Protecting All corporate stakeholders: Fraudulent transfer law as a check on corporate distributions

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Fox, Irina
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2020
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Journal Article
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Abstract
Debt-funded dividends is a recent aggressive practice that is a product of post-recession low interest rates. On numerous occasions, private-equity funds have forced the companies they invest in to borrow substantial sums of money to pay out a dividend. The companies that pay such dividends precipitously experience adverse consequences. With not enough cash to satisfy their operational needs and debt obligations, the companies’ credit ratings get downgraded. Liquidity issues cause these companies to quickly spiral into bankruptcy, in some instances resulting in liquidation. Depletion of corporate resources to pay dividends reverses the order of claim and interest repayment, putting shareholders ahead of creditors. An examination of the aggressive and risky strategy of financing dividends with borrowed funds reveals the need to reconcile state statutes imposing limitations on distributions with the standard that applies in fraudulent transfer actions. In addition to the current legal capital and insolvency limitations imposed by corporate law, statutes restricting dividends should specifically incorporate fraudulent transfer standards: dividends must be made unlawful if their distribution would violate fraudulent transfer laws. State-law restrictions on dividends have over the years ceased to serve their original purpose of protecting creditors. Several jurisdictions including Delaware apply lax standards for dividend authorization, allowing directors significant latitude in determining the corporation’s financial condition. Even modern statutes that test insolvency as an inability to pay debts when due in addition to a pure balance sheet calculation are inadequate and inconsistent with fraudulent transfer laws. Thus, directors often evade liability for authorizing dividends even if these dividends turn out to be fraudulent transfers. Yet, shareholder recipients of dividends may be defendants in future avoidance actions which allow creditors to recover the full amount of the payout. This Article argues that incorporation of fraudulent transfer standards into corporate-law statutes would provide uniformity and encourage careful decision-making by the board based on a diligent determination of solvency. Imposing liability on directors for authorizing fraudulent transfers would also foster responsible borrowing and entice the board to consider more productive alternatives.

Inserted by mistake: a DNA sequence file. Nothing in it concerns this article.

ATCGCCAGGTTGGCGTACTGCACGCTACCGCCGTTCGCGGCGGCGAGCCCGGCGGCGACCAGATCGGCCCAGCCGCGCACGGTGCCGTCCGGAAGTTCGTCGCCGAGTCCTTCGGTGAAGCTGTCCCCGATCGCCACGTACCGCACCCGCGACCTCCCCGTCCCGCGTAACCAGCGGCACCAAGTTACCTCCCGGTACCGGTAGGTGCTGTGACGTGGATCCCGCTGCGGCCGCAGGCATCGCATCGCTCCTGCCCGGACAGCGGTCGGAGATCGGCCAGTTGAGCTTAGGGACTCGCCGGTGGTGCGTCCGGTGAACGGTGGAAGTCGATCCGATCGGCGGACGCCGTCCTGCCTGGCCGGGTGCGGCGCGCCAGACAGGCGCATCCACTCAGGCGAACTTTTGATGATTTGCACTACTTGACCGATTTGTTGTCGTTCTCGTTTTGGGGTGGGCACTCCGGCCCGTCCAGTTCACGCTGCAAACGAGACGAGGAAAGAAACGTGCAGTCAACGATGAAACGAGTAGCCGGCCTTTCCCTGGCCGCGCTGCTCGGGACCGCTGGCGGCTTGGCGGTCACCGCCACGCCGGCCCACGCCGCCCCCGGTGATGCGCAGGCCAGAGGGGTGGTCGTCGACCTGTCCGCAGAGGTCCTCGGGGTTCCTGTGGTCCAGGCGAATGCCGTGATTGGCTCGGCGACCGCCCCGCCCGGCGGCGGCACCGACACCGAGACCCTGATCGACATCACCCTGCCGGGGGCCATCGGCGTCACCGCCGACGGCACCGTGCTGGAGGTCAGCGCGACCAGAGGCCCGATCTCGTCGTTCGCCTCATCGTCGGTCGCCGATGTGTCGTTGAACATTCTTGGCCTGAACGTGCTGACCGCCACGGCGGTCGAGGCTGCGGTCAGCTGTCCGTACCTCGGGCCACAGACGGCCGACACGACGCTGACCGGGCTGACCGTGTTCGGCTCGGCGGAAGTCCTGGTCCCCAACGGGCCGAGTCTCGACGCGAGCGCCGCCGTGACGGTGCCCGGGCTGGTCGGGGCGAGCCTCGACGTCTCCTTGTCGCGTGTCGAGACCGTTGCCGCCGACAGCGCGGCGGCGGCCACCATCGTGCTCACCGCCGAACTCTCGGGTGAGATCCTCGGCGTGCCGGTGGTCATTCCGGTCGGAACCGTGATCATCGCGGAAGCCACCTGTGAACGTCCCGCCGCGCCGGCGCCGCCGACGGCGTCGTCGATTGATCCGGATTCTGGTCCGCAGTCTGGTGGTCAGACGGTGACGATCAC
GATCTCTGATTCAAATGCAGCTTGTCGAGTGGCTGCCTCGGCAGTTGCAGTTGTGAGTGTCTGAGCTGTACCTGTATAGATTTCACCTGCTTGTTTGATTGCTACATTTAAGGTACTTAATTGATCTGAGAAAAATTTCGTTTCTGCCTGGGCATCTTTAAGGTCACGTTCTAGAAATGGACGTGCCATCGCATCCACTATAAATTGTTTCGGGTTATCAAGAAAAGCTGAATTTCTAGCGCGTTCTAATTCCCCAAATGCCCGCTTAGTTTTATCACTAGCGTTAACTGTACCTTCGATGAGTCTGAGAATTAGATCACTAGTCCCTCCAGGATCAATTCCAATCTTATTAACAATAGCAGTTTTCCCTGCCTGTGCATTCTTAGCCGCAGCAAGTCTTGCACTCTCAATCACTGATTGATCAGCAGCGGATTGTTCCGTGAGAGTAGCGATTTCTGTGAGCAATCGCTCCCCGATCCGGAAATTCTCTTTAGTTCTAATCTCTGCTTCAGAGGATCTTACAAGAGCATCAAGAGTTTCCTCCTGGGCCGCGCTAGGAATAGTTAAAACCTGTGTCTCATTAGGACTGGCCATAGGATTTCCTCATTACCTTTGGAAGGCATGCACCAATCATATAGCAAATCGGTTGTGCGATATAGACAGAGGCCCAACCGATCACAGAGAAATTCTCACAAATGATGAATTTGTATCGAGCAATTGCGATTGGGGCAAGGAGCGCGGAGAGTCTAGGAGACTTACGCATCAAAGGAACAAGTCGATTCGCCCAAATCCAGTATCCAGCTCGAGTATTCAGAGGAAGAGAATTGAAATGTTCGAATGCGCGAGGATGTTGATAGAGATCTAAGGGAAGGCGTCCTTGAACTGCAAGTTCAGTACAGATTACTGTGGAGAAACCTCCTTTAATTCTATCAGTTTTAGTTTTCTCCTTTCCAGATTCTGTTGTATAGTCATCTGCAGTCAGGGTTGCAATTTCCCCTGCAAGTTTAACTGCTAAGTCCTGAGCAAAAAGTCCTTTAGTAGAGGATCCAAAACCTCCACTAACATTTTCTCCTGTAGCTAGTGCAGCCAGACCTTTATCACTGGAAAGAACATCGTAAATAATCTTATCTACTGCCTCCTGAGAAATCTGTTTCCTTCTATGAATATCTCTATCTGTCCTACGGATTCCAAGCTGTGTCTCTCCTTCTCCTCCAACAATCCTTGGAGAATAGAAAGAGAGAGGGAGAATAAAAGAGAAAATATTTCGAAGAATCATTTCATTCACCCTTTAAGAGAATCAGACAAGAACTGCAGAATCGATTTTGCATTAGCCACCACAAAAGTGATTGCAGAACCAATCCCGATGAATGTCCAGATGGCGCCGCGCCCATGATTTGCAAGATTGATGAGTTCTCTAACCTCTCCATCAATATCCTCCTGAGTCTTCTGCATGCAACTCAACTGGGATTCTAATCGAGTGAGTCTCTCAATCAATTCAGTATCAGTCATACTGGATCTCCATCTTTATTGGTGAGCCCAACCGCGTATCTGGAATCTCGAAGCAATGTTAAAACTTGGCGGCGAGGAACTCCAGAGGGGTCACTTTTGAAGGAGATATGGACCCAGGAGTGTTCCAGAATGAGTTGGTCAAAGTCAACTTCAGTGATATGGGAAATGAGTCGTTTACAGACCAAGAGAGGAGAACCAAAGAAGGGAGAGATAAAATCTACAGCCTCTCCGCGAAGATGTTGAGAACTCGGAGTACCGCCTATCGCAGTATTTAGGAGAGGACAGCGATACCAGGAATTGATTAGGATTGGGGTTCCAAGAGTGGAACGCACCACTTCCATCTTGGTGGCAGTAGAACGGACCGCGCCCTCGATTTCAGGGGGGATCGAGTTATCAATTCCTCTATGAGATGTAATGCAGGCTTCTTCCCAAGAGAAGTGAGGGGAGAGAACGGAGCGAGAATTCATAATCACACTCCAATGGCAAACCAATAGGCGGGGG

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Irina Fox, Protecting All Corporate Stakeholders: Fraudulent Transfer Law as a Check on Corporate Distributions, 44 Del. J. Corp. L. 81 (2020).
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